[MONOCOTS [[CHLORANTHALES + MAGNOLIIDS] [CERATOPHYLLALES + EUDICOTS]]] / MESANGIOSPERMAE: benzylisoquinoline alkaloids +; sesquiterpene synthase subfamily a [TPS-a] [?level], polyacetate derived anthraquinones + [?level]; outer epidermal walls of root elongation zone with cellulose fibrils oriented transverse to root axis; P more or less whorled, 3-merous [?here]; pollen tube growth intra-gynoecial; extragynoecial compitum 0; carpels plicate [?here]; embryo sac monosporic [spore chalazal], 8-celled, bipolar [Polygonum type], antipodal cells persisting; endosperm triploid.
[CERATOPHYLLALES + EUDICOTS]: ethereal oils 0 [or next node up]; fruit dry [very labile].
EUDICOTS: (Myricetin +), asarone 0 [unknown in some groups, + in some asterids]; root epidermis derived from root cap [?Buxaceae, etc.]; (vessel elements with simple perforation plates in primary xylem); nodes 3:3; stomata anomocytic; flowers (dimerous), cyclic; protandry common; K/outer P members with three traces, ("C" +, with a single trace); A ?, filaments fairly slender, anthers basifixed; microsporogenesis simultaneous, pollen tricolpate, apertures in pairs at six points of the young tetrad [Fischer's rule], cleavage centripetal, wall with endexine; G with complete postgenital fusion, stylulus/style solid [?here], short [<2 x length of ovary]; seed coat?; palaeotetraploidy event.
[PROTEALES [TROCHODENDRALES [BUXALES + CORE EUDICOTS]]]: (axial/receptacular nectary +).
[TROCHODENDRALES [BUXALES + CORE EUDICOTS]]: benzylisoquinoline alkaloids 0; euAP3 + TM6 genes [duplication of paleoAP3 gene: B class], mitochondrial rps2 gene lost.
[BUXALES + CORE EUDICOTS]: mitochondrial rps11 gene lost.
CORE EUDICOTS / GUNNERIDAE: (ellagic and gallic acids +); leaf margins serrate; compitum + [one position]; micropyle?; γ genome duplication [allopolyploidy, 4x x 2x], x = 3 x 7 = 21, 2C genome size (0.79-)1.05(-1.41) pg, PI-dB motif +; small deletion in the 18S ribosomal DNA common.
[ROSIDS ET AL. + ASTERIDS ET AL.] / PENTAPETALAE / [SANTALALES, CARYOPHYLLALES, SAXIFRAGALES, DILLENIALES, VITALES, ROSIDAE, [BERBERIDOPSIDALES + ASTERIDAE]: root apical meristem closed; (cyanogenesis also via [iso]leucine, valine and phenylalanine pathways); flowers rather stereotyped: 5-merous, parts whorled; P = K + C, K enclosing the flower in bud, with three or more traces, odd K adaxial, C with single trace; A = 2x K/C, in two whorls, alternating, (many, but then usually fasciculate and/or centrifugal); pollen tricolporate; G [(3, 4) 5], when 5 opposite K, whorled, placentation axile, style +, stigma not decurrent, compitum + [one position]; endosperm nuclear/coenocytic; fruit dry, dehiscent, loculicidal [when a capsule]; floral nectaries with CRABSCLAW expression, RNase-based gametophytic incompatibility system present.
Phylogeny. Prior to the seventh version of this site asterids were part of a major polytomy that included rosids, Berberidopsidales, Santalales, and Caryophyllales, but then the order of branching below the asterids seemed to be stabilizing, perhaps with a clade [Berberidopsidales [Santalales [Caryophyllales + Asterids]]] while rosid relationships seemed to be [Saxifragales [Vitales + Rosids]]]. However, recent work suggests a polytomy is indeed probably the best way to visualize relationships around here at present. So for further discussion of relationships at the base of asterids and rosids, see the Pentapetalae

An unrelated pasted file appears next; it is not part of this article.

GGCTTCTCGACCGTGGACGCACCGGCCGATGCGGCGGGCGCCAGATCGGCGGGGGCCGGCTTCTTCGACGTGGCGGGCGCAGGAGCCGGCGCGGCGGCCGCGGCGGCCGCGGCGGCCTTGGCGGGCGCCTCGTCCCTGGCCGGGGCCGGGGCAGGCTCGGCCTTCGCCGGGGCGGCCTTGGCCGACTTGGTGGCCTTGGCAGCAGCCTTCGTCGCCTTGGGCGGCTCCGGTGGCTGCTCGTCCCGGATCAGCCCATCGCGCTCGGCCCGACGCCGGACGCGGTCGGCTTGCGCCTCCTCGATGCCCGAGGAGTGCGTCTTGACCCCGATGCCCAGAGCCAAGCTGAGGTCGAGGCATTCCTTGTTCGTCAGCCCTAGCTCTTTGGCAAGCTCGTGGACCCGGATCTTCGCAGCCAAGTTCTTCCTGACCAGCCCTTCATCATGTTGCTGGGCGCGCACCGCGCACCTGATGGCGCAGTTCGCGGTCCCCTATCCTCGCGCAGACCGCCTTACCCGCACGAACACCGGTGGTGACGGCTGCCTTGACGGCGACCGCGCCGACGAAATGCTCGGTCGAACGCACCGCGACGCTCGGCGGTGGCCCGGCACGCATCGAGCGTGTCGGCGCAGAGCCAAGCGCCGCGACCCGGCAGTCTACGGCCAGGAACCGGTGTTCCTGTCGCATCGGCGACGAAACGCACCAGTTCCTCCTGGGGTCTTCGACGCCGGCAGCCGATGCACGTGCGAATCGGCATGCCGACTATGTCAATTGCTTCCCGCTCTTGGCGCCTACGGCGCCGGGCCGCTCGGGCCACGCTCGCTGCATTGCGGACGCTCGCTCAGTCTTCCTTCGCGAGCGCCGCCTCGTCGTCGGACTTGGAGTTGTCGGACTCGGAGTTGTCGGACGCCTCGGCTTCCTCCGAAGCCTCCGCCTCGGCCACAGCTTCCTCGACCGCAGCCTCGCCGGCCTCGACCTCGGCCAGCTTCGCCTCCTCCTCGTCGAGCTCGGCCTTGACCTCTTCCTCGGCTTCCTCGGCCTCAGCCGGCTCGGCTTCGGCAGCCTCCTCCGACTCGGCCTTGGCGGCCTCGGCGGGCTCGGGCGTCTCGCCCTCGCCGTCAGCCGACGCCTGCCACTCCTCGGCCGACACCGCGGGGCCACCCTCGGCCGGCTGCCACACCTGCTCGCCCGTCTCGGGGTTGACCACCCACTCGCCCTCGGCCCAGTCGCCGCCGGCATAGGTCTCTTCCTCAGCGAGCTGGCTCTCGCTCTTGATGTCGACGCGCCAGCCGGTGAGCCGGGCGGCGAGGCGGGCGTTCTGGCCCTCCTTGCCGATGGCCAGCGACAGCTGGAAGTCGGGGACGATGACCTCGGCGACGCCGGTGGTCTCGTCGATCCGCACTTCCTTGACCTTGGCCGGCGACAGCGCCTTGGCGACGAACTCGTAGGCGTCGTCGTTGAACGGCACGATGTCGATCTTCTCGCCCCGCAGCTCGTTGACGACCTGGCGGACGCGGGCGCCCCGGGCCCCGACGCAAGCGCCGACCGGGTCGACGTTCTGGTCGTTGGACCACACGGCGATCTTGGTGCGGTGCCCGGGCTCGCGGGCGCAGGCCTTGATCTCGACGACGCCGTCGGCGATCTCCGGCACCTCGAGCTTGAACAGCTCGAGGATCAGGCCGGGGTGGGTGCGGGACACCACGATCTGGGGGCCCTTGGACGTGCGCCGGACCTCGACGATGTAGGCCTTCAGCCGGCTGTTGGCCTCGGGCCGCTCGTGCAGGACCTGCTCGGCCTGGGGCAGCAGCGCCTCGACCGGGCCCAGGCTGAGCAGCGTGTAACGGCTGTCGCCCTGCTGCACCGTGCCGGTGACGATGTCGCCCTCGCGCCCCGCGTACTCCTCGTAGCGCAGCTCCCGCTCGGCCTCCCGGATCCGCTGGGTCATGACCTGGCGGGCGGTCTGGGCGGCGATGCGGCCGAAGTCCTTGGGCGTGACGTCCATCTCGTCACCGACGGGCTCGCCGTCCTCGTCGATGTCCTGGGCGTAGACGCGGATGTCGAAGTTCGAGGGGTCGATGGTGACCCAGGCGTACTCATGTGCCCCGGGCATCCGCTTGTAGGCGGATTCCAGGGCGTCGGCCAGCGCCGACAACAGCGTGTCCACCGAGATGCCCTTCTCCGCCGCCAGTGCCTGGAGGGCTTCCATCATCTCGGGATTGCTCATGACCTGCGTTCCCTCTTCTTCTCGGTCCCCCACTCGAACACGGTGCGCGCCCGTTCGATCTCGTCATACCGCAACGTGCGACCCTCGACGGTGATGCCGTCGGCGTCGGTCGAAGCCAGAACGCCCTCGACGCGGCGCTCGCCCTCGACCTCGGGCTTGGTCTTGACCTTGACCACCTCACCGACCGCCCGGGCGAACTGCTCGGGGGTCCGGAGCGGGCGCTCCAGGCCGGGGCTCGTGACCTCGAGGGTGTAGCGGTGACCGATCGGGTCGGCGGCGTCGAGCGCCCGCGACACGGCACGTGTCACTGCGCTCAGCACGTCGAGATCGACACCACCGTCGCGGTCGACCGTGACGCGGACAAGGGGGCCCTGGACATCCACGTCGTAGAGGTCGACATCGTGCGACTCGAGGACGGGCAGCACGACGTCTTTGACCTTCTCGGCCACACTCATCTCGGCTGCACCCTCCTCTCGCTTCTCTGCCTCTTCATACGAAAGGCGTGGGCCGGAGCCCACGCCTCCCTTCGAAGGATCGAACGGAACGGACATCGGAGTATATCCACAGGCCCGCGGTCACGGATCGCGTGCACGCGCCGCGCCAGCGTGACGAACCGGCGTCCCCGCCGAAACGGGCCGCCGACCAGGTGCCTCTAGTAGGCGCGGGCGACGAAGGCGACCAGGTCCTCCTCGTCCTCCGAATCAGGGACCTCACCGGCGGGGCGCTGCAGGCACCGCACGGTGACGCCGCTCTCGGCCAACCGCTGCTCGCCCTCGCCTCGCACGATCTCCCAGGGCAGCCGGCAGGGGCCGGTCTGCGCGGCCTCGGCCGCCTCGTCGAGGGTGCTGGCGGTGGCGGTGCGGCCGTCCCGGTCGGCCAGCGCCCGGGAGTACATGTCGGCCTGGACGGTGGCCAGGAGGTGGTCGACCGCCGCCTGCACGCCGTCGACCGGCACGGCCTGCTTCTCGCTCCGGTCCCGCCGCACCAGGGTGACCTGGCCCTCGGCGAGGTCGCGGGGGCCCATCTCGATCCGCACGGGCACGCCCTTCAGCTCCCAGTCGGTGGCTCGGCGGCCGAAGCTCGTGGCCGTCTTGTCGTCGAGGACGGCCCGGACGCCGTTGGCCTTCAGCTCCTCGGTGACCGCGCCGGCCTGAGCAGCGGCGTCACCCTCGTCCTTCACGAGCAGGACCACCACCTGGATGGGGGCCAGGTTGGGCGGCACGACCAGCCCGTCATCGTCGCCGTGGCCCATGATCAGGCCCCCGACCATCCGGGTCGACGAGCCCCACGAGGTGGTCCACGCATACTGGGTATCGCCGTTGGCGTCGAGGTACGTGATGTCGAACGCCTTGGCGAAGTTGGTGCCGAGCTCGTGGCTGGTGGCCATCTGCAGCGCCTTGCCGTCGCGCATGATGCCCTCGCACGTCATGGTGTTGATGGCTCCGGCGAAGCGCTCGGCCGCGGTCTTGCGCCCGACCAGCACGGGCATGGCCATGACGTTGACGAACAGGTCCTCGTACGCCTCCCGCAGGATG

[BERBERIDOPSIDALES + ASTERIDAE]: ?
ASTERIDAE / ASTERANAE Takhtajan: nicotinic acid metabolised to its arabinosides; (iridoids +); tension wood decidedly uncommon; C enclosing A and G in bud, (connate [sometimes evident only early in development, petals then appearing to be free]); anthers dorsifixed?; if nectary +, gynoecial; G , style single, long; ovules unitegmic, integument thick [5-8 cells across], endothelium +, nucellar epidermis does not persist; exotestal [!: even when a single integument] cells lignified, esp. on anticlinal and/or inner periclinal walls; endosperm cellular.
[LAMIIDAE/ASTERID I + CAMPANULIDAE/ASTERID II] // CORE ASTERIDS // EUASTERIDS // GENTIANIDAE: plants woody, evergreen; ellagic acid 0, non-hydrolysable tannins not common; vessel elements long, with scalariform perforation plates; sugar transport in phloem active; inflorescence usu. basically cymose; flowers rather small [<8 mm across]; C free or basally connate, valvate, often with median adaxial ridge and inflexed apex ["hooded"]; A = and opposite K/P, free to basally adnate to C; G [#?]; ovules 2/carpel, apical, pendulous; fruit a drupe, [stone ± flattened, surface ornamented]; ="apo">seed single; duplication of the PI gene.
ASTERID I / LAMIIDAE: ?
[METTENIUSALES [GARRYALES [GENTIANALES, VAHLIALES, SOLANALES, BORAGINALES, LAMIALES]]]: ?
[GARRYALES [GENTIANALES, VAHLIALES, SOLANALES, BORAGINALES, LAMIALES]]: G , superposed; loss of introns 18-23 in RPB2 gene d copy [?level].
[GENTIANALES, VAHLIALES, SOLANALES, BORAGINALES, LAMIALES]: (herbaceous habit widespread); (8-ring deoxyflavonols +); vessel elements with simple perforation plates; nodes 1:1; C forming a distinct tube, initiation late [sampling!]; A epipetalous; (vascularized) nectary at base of G; style long; several ovules/carpel; fruit a septicidal capsule, K persistent.
Evolution: Divergence & Distribution. For the complex patterns of variation in a number of characters in this part of the tree, see the Gentianales page.
Phylogeny. For the relationships of Boraginales, see discussion under Gentianales.
BORAGINALES Berchtold & J. Presl, nom. cons. - Main Tree.